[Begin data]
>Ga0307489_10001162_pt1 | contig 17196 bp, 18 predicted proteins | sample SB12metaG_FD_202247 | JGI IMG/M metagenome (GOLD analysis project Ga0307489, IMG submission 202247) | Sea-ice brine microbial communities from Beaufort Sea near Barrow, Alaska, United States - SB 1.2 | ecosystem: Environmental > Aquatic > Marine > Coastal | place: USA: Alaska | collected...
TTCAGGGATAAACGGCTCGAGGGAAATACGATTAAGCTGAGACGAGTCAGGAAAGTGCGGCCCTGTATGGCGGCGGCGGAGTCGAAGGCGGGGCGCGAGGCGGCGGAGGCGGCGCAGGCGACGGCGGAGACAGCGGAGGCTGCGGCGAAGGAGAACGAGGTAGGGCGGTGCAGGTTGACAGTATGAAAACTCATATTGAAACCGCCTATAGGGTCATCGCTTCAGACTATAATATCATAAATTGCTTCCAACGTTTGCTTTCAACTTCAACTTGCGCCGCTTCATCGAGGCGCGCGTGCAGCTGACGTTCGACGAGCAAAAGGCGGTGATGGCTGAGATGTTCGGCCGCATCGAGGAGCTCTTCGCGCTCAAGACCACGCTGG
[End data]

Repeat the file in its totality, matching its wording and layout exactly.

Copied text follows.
>Ga0307489_10001162_pt1 | contig 17196 bp, 18 predicted proteins | sample SB12metaG_FD_202247 | JGI IMG/M metagenome (GOLD analysis project Ga0307489, IMG submission 202247) | Sea-ice brine microbial communities from Beaufort Sea near Barrow, Alaska, United States - SB 1.2 | ecosystem: Environmental > Aquatic > Marine > Coastal | place: USA: Alaska | collected...
TTCAGGGATAAACGGCTCGAGGGAAATACGATTAAGCTGAGACGAGTCAGGAAAGTGCGGCCCTGTATGGCGGCGGCGGAGTCGAAGGCGGGGCGCGAGGCGGCGGAGGCGGCGCAGGCGACGGCGGAGACAGCGGAGGCTGCGGCGAAGGAGAACGAGGTAGGGCGGTGCAGGTTGACAGTATGAAAACTCATATTGAAACCGCCTATAGGGTCATCGCTTCAGACTATAATATCATAAATTGCTTCCAACGTTTGCTTTCAACTTCAACTTGCGCCGCTTCATCGAGGCGCGCGTGCAGCTGACGTTCGACGAGCAAAAGGCGGTGATGGCTGAGATGTTCGGCCGCATCGAGGAGCTCTTCGCGCTCAAGACCACGCTGG